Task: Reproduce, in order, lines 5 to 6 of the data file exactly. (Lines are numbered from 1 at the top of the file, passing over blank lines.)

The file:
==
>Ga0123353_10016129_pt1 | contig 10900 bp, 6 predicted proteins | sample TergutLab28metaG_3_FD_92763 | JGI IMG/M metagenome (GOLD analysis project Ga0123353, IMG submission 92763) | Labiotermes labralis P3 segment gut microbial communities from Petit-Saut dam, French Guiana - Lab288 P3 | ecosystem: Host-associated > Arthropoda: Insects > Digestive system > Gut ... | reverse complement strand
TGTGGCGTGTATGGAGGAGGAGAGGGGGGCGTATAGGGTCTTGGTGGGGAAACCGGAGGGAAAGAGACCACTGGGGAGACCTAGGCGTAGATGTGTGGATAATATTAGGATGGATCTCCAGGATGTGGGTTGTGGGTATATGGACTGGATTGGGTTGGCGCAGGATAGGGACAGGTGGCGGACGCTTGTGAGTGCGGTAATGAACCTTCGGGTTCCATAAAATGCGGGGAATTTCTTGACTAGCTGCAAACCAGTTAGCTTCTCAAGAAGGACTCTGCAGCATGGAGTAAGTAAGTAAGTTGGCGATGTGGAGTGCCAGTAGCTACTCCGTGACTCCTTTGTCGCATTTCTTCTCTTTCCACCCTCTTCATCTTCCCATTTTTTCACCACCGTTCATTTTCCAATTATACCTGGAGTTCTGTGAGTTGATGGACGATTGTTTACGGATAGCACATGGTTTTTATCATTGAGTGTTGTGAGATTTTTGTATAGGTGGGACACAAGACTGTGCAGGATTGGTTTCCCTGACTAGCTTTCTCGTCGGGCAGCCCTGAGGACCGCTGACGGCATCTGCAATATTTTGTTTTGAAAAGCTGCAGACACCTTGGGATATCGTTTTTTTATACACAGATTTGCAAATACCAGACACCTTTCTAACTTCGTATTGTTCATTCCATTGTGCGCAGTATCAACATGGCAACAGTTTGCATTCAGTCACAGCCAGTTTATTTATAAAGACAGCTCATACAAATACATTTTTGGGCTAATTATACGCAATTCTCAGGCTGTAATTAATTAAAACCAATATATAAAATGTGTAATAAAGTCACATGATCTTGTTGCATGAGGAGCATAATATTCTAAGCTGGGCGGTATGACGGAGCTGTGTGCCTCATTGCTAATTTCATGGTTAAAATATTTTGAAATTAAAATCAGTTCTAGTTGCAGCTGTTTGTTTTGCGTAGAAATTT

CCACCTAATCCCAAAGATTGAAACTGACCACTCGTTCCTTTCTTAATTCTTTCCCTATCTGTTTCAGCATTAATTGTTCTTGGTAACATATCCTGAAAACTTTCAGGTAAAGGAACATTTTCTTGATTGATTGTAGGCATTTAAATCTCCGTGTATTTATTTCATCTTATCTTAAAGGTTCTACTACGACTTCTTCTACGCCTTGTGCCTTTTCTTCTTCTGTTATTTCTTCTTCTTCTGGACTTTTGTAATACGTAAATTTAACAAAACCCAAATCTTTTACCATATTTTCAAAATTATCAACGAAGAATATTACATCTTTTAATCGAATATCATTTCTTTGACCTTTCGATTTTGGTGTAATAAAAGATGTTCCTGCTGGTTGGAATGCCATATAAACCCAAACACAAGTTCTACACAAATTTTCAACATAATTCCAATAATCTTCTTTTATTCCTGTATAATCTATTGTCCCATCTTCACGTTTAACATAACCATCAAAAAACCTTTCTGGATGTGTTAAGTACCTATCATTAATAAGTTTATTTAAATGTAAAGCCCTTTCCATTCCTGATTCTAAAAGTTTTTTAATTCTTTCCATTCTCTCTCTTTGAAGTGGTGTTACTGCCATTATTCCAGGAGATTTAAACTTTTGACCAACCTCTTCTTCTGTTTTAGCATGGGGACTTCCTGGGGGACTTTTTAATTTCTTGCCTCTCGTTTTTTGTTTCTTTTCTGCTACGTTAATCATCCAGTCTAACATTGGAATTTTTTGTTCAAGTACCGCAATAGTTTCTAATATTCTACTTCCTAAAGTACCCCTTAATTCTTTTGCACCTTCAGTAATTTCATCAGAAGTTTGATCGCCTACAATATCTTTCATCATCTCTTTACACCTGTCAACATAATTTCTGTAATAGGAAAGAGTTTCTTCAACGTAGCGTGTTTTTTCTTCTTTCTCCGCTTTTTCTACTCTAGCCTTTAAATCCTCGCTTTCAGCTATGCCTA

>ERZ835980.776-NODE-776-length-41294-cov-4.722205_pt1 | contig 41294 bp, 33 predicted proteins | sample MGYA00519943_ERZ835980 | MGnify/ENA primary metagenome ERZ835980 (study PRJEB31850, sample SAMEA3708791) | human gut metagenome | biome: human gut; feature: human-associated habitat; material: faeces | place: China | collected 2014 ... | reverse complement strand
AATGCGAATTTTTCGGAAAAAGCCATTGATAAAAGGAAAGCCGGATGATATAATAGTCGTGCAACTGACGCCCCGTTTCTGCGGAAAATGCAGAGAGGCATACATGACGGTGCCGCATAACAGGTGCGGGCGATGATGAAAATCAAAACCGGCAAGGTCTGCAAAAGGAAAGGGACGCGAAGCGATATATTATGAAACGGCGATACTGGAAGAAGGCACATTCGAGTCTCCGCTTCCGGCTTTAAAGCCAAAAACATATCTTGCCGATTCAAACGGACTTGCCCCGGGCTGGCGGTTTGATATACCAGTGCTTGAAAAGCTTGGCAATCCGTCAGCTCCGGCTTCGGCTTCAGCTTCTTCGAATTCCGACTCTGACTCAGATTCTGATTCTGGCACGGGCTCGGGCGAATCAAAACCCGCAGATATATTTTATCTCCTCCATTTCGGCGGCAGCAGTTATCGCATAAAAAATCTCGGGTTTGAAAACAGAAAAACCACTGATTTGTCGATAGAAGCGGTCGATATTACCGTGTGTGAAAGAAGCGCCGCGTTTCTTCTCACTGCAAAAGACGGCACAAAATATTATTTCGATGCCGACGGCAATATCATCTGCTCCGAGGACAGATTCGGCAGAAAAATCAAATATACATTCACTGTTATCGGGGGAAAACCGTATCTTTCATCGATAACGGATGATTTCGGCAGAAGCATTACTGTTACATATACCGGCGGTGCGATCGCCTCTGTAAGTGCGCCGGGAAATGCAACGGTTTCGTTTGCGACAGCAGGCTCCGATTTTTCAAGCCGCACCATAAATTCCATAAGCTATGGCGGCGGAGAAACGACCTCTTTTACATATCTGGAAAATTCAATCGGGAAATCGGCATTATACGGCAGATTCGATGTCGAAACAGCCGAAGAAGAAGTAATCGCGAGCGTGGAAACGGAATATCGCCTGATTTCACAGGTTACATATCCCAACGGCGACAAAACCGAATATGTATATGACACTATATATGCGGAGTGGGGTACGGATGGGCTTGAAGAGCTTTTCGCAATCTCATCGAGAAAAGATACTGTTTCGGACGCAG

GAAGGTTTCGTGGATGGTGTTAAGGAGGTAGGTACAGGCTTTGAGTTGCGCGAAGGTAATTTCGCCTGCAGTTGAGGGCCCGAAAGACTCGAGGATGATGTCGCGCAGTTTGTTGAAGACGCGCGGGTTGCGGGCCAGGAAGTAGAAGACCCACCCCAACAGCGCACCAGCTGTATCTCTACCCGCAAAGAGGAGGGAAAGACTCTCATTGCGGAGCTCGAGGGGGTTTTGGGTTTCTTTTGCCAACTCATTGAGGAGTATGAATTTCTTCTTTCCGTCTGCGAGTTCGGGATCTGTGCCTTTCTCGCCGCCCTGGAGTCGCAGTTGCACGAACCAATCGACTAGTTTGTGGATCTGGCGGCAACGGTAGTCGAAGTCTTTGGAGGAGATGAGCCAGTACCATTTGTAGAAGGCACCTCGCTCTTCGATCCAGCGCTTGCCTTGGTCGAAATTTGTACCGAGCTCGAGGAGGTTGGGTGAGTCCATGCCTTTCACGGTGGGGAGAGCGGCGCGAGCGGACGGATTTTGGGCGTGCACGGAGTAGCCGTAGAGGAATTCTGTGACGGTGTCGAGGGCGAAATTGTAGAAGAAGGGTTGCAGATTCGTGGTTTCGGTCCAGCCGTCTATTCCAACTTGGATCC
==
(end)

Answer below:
AATGCGAATTTTTCGGAAAAAGCCATTGATAAAAGGAAAGCCGGATGATATAATAGTCGTGCAACTGACGCCCCGTTTCTGCGGAAAATGCAGAGAGGCATACATGACGGTGCCGCATAACAGGTGCGGGCGATGATGAAAATCAAAACCGGCAAGGTCTGCAAAAGGAAAGGGACGCGAAGCGATATATTATGAAACGGCGATACTGGAAGAAGGCACATTCGAGTCTCCGCTTCCGGCTTTAAAGCCAAAAACATATCTTGCCGATTCAAACGGACTTGCCCCGGGCTGGCGGTTTGATATACCAGTGCTTGAAAAGCTTGGCAATCCGTCAGCTCCGGCTTCGGCTTCAGCTTCTTCGAATTCCGACTCTGACTCAGATTCTGATTCTGGCACGGGCTCGGGCGAATCAAAACCCGCAGATATATTTTATCTCCTCCATTTCGGCGGCAGCAGTTATCGCATAAAAAATCTCGGGTTTGAAAACAGAAAAACCACTGATTTGTCGATAGAAGCGGTCGATATTACCGTGTGTGAAAGAAGCGCCGCGTTTCTTCTCACTGCAAAAGACGGCACAAAATATTATTTCGATGCCGACGGCAATATCATCTGCTCCGAGGACAGATTCGGCAGAAAAATCAAATATACATTCACTGTTATCGGGGGAAAACCGTATCTTTCATCGATAACGGATGATTTCGGCAGAAGCATTACTGTTACATATACCGGCGGTGCGATCGCCTCTGTAAGTGCGCCGGGAAATGCAACGGTTTCGTTTGCGACAGCAGGCTCCGATTTTTCAAGCCGCACCATAAATTCCATAAGCTATGGCGGCGGAGAAACGACCTCTTTTACATATCTGGAAAATTCAATCGGGAAATCGGCATTATACGGCAGATTCGATGTCGAAACAGCCGAAGAAGAAGTAATCGCGAGCGTGGAAACGGAATATCGCCTGATTTCACAGGTTACATATCCCAACGGCGACAAAACCGAATATGTATATGACACTATATATGCGGAGTGGGGTACGGATGGGCTTGAAGAGCTTTTCGCAATCTCATCGAGAAAAGATACTGTTTCGGACGCAG

GAAGGTTTCGTGGATGGTGTTAAGGAGGTAGGTACAGGCTTTGAGTTGCGCGAAGGTAATTTCGCCTGCAGTTGAGGGCCCGAAAGACTCGAGGATGATGTCGCGCAGTTTGTTGAAGACGCGCGGGTTGCGGGCCAGGAAGTAGAAGACCCACCCCAACAGCGCACCAGCTGTATCTCTACCCGCAAAGAGGAGGGAAAGACTCTCATTGCGGAGCTCGAGGGGGTTTTGGGTTTCTTTTGCCAACTCATTGAGGAGTATGAATTTCTTCTTTCCGTCTGCGAGTTCGGGATCTGTGCCTTTCTCGCCGCCCTGGAGTCGCAGTTGCACGAACCAATCGACTAGTTTGTGGATCTGGCGGCAACGGTAGTCGAAGTCTTTGGAGGAGATGAGCCAGTACCATTTGTAGAAGGCACCTCGCTCTTCGATCCAGCGCTTGCCTTGGTCGAAATTTGTACCGAGCTCGAGGAGGTTGGGTGAGTCCATGCCTTTCACGGTGGGGAGAGCGGCGCGAGCGGACGGATTTTGGGCGTGCACGGAGTAGCCGTAGAGGAATTCTGTGACGGTGTCGAGGGCGAAATTGTAGAAGAAGGGTTGCAGATTCGTGGTTTCGGTCCAGCCGTCTATTCCAACTTGGATCC